13. On 7 December 2009 the applicants were brought before the Cizre public prosecutor and the Cizre Magistrates’ Court. They maintained that they had not participated in the demonstration and had no knowledge of the banners found in the shed. Nezir rek contended that he had taken refuge in th e garden as children had thrown stones at the police, who had then used tear gas. Ahmet rek stated that he had not chanted illegal slogans. During his questioning by the court, Ahmet rek was asked about four photographs of him taken during the demonstration of 5 December 2009. He stated that he did not know whether the person in those photographs was him and added that he had not participated in the demonstration.
14. On the same day the judge at the Cizre Magistrates’ Court decided to remand the applicants in custody.
Criminal proceedings brought against the applicants
15. On 23 December 2009 the Diyarbakir public prosecutor filed a bill of indictment with the Diyarbakir Assize Court against the applicants and two other persons. In the indictment, the applicants were charged with membership of an illegal organisation under Article 220 6 and Article 314 of the Criminal Code, carrying explosive materials under Article 174 of the Criminal Code, violating the Meetings and Demonstration Marches Act (Law no. 2911), and disseminating propaganda in favour of the PKK, under section 7(2) of the Prevention of Terrorism Act (Law no. 3713). Subsequently, a trial was commenced before the Diyarbakir Assize Court.
16. On 19 March 2010 a police officer, O.E., made statements regarding the matters in question to the Diyarbakir Assize Court, saying that he had not been present at the scene of the arrest and that he therefore had no knowledge of the impugned acts. The applicants contended once again that they had not been involved in any unlawful acts.
17. On 13 May 2010 a witness, Y.T., a jeweller, stated before the court that the first applicant, Nezir rek, had gone to Cizre in order to sell him some gold. According to Y.T., Nezir rek had called him prior to his arrival in Cizre and he had sent his son to meet h im and buy the gold. Y.T. noted that the first applicant had not been able to go to his shop as shops in the centre of Cizre had been closed that day. At the end of the hearing the court issued a summon s requiring the police officers who had signed the arrest report to give evidence at the next hearing, which w as to be held on 24 June 2010.
18. On 1 June 2010 eight police officers who had carried out the applicants’ arrest spontaneously attended to give evidence before the first - instance court, without the attendance of the applicants or their lawyers. According to the transcript of the hearing, the y stated that the day of the hearing had been notified to them as 1 June 2010. They contended that they would not be able to go back to the court on 24 June 2010 because the y were stationed in Si rnak, which was far away, and they would be on duty on the day of the hearing. The Diyarbakir Assize Court took note of the reasons given by the police officers and accepted to obtain their statements in the presence of the public prosecutor, but in the absence of the applicants and their lawyers. In their statements, five of the officers stated that they had not seen the applicants or the other arrestees throwing stones or Molotov cocktails during the clashes. They noted that when they had carried out the arrest, some demonstrators had had lemons in their hands (in order to protect themselves against the tear gas) and that there had been banners and sheets of paper containing slogans in the shed. One officer submitted that he had not seen the arrestees throwing stones at the police, but that they had been carrying banners. Two police officers, A.A.K. and G. I., on the other hand, contended that they had seen all six arrestees throwing stones and chanting illegal slogans during the demonstration, different than their statements made during the investigation stage.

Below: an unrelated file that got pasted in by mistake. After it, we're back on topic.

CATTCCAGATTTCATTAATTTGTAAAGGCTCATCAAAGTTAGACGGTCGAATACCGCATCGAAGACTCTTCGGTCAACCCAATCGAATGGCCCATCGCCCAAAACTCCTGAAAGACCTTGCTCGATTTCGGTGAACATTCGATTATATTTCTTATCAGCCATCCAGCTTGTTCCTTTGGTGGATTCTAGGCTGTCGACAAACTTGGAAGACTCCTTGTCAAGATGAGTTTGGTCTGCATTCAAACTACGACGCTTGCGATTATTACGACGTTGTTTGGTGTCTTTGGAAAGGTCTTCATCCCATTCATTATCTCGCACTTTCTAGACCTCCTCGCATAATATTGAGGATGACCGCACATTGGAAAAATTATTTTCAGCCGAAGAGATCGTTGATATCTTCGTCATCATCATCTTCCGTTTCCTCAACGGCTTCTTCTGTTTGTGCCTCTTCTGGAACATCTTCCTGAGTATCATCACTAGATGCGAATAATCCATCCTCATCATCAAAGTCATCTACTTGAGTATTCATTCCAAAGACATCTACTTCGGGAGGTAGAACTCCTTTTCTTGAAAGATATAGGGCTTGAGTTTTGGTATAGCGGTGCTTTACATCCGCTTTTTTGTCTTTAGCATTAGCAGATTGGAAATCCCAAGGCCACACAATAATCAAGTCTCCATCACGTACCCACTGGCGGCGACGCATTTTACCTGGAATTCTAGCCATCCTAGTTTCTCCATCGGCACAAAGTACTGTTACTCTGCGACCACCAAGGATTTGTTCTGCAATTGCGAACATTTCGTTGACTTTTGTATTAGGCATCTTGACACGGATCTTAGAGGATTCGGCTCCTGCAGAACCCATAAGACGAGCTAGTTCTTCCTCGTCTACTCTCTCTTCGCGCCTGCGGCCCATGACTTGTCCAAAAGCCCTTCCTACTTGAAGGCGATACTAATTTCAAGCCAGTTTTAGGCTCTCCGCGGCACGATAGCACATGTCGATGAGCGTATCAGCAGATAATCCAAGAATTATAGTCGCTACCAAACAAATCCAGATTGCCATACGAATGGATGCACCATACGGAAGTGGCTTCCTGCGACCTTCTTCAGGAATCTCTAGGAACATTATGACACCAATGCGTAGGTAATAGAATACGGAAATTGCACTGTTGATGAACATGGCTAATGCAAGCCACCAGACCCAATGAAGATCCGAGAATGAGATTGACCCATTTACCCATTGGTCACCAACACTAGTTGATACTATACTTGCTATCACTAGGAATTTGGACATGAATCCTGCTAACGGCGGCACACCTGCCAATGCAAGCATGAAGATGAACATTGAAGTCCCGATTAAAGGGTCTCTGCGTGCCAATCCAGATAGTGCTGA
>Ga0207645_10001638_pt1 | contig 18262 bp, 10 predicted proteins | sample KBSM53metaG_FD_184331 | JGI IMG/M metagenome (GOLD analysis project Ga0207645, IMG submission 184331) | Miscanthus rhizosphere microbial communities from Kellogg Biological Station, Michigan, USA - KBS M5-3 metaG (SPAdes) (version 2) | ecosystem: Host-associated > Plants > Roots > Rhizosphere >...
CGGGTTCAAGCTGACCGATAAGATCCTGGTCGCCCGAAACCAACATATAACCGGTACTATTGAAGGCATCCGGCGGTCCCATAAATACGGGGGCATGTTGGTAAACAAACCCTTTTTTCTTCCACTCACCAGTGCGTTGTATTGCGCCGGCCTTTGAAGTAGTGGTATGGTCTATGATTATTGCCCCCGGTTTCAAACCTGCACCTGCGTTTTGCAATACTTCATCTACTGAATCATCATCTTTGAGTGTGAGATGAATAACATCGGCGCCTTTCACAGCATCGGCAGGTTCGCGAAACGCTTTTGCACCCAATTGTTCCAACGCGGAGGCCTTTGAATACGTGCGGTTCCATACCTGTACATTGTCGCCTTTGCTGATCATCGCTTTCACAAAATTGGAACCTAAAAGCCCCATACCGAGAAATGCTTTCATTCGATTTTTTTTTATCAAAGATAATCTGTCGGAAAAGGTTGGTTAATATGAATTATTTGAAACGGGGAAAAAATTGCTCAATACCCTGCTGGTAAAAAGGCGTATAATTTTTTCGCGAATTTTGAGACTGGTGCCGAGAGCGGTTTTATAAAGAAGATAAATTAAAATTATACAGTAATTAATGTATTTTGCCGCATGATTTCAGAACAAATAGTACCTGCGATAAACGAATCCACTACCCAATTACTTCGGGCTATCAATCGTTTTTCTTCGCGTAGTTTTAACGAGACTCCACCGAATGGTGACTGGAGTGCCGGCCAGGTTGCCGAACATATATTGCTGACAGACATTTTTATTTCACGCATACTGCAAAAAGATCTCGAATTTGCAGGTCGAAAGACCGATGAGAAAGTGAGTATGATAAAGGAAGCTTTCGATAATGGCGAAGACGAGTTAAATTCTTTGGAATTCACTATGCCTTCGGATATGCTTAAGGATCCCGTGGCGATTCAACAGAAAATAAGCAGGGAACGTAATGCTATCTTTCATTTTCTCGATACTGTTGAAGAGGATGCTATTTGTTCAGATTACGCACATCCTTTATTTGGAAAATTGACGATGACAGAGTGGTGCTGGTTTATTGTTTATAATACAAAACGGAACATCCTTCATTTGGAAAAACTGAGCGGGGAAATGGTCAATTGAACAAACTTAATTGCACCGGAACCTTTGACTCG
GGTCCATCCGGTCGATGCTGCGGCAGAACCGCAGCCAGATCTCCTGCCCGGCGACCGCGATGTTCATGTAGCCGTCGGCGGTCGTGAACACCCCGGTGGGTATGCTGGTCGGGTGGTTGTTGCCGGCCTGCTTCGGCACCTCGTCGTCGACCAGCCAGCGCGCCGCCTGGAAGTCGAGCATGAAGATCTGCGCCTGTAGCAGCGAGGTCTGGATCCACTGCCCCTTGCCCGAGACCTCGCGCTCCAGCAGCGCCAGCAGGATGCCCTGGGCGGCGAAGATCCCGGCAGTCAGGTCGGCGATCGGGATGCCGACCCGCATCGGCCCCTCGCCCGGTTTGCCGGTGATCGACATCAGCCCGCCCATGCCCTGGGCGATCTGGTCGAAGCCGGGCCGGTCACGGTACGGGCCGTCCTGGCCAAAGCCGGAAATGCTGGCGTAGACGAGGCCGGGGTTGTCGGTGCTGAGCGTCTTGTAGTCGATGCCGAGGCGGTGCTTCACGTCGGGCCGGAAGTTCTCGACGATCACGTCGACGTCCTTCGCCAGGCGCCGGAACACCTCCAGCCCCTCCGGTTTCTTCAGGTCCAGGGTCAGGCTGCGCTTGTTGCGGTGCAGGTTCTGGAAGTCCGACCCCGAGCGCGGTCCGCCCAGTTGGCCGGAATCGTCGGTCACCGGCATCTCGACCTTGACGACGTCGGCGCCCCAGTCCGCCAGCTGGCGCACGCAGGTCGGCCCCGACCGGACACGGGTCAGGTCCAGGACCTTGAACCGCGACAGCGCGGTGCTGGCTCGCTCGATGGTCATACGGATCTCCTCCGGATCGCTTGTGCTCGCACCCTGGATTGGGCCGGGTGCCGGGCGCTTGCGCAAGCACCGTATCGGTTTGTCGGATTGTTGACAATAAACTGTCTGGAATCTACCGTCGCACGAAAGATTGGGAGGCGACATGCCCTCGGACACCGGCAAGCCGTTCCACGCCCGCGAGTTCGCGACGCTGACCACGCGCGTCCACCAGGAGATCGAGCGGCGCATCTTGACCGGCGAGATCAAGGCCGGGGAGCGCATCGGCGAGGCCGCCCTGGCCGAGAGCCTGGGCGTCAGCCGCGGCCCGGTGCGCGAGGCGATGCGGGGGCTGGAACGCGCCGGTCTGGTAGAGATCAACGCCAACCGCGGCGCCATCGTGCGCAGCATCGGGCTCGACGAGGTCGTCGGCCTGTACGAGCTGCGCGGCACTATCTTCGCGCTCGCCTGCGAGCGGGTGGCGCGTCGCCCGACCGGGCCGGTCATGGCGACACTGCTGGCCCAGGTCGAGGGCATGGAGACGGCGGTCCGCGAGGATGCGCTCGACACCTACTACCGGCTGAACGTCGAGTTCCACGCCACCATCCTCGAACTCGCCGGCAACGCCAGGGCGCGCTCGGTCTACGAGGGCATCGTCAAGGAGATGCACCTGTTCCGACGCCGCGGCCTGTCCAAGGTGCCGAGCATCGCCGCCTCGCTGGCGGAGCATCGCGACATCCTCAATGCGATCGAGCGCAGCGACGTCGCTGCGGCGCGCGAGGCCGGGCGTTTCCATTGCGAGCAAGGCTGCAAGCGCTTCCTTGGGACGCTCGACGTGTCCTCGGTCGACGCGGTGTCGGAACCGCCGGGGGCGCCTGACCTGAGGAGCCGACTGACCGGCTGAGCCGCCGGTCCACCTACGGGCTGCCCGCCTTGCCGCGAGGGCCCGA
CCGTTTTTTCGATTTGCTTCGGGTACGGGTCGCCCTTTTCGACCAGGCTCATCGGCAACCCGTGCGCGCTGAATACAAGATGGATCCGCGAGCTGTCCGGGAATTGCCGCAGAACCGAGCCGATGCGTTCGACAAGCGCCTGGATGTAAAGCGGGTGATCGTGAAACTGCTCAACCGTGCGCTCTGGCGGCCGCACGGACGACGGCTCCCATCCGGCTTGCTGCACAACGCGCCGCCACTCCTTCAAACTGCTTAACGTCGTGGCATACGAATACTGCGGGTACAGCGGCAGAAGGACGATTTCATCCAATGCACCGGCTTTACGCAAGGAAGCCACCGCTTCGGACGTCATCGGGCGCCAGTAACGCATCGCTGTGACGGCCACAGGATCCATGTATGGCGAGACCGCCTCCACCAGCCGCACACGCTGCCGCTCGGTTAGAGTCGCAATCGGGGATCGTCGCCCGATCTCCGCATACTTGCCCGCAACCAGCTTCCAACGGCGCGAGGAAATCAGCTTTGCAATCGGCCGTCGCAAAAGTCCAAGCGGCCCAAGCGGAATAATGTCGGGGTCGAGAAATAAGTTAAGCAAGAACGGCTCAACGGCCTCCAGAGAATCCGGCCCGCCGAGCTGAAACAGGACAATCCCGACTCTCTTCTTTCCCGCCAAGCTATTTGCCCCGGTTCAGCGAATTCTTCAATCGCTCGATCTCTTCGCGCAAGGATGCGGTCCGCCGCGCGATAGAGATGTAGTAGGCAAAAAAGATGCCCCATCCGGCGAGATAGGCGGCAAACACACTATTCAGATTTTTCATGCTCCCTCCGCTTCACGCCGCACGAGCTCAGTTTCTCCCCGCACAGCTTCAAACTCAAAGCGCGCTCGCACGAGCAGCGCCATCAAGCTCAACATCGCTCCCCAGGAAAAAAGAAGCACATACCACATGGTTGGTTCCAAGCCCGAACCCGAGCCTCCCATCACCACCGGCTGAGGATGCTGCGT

19. During the hearing held on 24 June 2010, the arresting officers’ statements were read out to the applicants, the other accused and their lawyers. The applicants objected to the police officers’ statements, stating that they had been deprived of their right to cross-examine those witnesses. They asked the court to re- examine the police officers in their presence. The A ssize C ourt did not take a decision on the applicants’ request.
20. During a hearing held on 30 September 2010, the lawy er of one of the applicants’ co - accused asked the court to order the police officers who had been examined by the court on 1 June 2010 to attend a hearing in the accused’ s presence. The lawyer requested that he be allowed to question the witnesses. At the end of the hearing the A ssize C ourt dismissed the request without providing any reasons.
21. On 3 December 2010 the applicants made their defence submissions. The first applicantsubmitted that he was a retired public official and had been in Cizre in o r der to sell some gold. He stated that he had not been involved in the clashes between the demonstrators and the security forces and that he had not thrown stones at the police.